HashTableScan scans the build side of a hash join as if it were an in-memory table, thereby converting a plan with first structure
below, to that of the second structure below, where
idx is an index that can be used to probe the join key values stored in the hash table:
table1<seq>*JH ( <operator>... ( table2<seq> ) )
table1<seq>*JF ( <operator>... ( HTS JNB table2<idx> ) )
When there are intervening operators between the hash join and the scan, a hash table scan reduces the number of rows needed that must be processed by other operators. This strategy is most useful when the index probes are highly selective, for example, when the number of rows in the build side is small compared to the cardinality of the index.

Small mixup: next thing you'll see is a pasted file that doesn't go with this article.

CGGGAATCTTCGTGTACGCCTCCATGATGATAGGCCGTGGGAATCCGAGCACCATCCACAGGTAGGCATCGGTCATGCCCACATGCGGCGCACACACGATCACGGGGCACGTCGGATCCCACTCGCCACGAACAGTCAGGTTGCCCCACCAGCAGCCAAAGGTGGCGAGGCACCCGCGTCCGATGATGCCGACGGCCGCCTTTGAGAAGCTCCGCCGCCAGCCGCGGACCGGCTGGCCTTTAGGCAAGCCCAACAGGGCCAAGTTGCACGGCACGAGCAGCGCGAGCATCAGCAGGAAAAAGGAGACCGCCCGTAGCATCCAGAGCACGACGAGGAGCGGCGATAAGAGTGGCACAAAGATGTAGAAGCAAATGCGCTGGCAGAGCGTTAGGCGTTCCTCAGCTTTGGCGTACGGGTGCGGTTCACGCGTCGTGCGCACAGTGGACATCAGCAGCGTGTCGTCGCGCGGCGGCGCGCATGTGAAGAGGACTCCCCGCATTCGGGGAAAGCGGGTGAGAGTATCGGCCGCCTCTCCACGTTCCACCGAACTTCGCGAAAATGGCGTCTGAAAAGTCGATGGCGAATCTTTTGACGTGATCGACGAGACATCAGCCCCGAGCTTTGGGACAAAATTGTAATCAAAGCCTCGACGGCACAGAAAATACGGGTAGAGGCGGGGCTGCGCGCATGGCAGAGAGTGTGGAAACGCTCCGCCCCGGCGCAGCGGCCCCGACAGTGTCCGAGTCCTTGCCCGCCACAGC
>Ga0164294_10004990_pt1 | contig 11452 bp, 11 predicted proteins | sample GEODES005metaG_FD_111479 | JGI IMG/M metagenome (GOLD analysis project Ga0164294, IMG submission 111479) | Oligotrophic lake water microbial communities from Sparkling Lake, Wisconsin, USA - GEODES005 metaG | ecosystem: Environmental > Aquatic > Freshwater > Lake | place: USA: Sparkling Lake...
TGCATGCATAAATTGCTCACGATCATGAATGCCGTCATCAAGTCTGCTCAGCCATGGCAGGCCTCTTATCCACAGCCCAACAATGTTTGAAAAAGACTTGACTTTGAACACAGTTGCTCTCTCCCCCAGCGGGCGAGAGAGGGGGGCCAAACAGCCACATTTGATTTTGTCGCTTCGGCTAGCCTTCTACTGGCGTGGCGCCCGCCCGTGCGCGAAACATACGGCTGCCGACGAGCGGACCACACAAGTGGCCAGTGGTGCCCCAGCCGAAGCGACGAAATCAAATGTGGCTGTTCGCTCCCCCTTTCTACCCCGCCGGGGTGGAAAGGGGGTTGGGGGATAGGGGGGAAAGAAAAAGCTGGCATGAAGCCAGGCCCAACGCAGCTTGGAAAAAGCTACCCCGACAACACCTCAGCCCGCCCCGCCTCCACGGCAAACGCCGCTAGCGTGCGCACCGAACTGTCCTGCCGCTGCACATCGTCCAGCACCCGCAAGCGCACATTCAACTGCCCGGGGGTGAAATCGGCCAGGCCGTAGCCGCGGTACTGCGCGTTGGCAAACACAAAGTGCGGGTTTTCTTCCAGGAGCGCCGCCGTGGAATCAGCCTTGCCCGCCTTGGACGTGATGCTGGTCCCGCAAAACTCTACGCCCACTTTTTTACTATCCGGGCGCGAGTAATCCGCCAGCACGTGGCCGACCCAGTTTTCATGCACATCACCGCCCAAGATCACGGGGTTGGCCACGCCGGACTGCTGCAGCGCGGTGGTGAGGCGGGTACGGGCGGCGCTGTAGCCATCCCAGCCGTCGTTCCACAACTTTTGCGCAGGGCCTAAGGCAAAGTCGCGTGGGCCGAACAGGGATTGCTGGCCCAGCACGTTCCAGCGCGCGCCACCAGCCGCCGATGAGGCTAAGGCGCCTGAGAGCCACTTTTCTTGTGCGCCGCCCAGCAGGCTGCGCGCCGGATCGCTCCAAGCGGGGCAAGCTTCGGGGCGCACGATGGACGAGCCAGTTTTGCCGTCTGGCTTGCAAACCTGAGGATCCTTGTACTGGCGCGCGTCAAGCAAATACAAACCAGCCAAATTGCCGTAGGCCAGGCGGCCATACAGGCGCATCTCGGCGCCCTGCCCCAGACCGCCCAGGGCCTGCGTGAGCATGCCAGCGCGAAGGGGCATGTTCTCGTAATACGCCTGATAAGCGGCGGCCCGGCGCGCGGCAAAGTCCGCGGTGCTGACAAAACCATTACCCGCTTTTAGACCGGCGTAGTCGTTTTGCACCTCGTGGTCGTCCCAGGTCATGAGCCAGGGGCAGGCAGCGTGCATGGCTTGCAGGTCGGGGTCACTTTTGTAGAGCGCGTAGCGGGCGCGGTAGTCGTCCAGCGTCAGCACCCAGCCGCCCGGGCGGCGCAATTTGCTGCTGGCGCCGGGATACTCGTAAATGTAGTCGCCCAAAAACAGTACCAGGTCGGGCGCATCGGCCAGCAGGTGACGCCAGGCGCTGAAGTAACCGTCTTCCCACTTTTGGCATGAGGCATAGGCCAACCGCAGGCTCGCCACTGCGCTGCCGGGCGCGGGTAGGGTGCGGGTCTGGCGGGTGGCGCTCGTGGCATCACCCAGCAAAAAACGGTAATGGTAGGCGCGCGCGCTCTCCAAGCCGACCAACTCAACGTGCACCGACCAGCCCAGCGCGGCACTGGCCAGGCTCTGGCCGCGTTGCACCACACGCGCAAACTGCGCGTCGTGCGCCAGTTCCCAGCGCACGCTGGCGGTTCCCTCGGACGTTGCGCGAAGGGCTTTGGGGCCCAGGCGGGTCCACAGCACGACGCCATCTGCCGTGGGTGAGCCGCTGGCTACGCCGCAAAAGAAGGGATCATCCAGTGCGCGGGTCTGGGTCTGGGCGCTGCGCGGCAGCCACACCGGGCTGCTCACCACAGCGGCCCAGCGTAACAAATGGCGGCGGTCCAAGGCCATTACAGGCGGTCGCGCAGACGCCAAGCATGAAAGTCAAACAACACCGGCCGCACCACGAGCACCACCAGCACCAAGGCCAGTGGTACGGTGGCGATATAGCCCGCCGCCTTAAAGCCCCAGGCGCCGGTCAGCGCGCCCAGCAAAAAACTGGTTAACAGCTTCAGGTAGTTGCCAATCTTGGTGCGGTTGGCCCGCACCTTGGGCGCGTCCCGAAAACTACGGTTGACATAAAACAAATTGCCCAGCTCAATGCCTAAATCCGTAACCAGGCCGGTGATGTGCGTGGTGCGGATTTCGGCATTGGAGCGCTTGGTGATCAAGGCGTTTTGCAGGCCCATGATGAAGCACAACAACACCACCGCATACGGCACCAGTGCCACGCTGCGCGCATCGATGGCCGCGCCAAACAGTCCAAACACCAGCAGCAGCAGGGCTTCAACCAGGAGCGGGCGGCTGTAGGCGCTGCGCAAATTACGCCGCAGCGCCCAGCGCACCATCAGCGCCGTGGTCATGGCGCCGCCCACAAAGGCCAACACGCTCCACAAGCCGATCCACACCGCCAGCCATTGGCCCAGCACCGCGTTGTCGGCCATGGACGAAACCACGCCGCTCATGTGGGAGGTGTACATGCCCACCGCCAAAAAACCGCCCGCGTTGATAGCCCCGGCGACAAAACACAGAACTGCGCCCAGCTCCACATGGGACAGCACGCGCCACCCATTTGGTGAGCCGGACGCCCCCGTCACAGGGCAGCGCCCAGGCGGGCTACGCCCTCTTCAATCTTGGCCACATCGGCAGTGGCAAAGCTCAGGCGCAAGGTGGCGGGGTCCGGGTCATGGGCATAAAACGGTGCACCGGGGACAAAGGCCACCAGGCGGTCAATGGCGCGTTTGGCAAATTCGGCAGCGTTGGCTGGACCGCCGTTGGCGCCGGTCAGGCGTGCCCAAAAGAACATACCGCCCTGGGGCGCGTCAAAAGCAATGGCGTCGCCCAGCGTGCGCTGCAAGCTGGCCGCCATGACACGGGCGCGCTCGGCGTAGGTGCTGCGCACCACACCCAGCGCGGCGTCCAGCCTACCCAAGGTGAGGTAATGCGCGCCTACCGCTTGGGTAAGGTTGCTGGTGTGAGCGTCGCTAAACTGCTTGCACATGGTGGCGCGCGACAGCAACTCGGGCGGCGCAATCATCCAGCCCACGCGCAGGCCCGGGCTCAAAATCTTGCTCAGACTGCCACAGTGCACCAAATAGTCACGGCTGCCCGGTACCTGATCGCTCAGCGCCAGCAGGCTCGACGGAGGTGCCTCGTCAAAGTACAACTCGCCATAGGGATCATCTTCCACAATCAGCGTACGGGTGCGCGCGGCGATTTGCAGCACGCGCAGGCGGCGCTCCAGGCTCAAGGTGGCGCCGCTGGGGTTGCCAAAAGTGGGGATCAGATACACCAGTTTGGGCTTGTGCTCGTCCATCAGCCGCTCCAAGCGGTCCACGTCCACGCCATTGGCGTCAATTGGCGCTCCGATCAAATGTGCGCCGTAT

If the build side of the hash join is large, it is more effective to do a regular sequential scan.
The optimizer computes a threshold build size, similar to how it computes the threshold for the hash join alternate execution.
If the number of rows in the build side exceeds this threshold, HashTableScan is abandoned and the
(HTS JNB table<idx>) is treated as a sequential scan
(table<seq>) during execution.
The sequential strategy is used if the build side of the hash table has to spill to disk.
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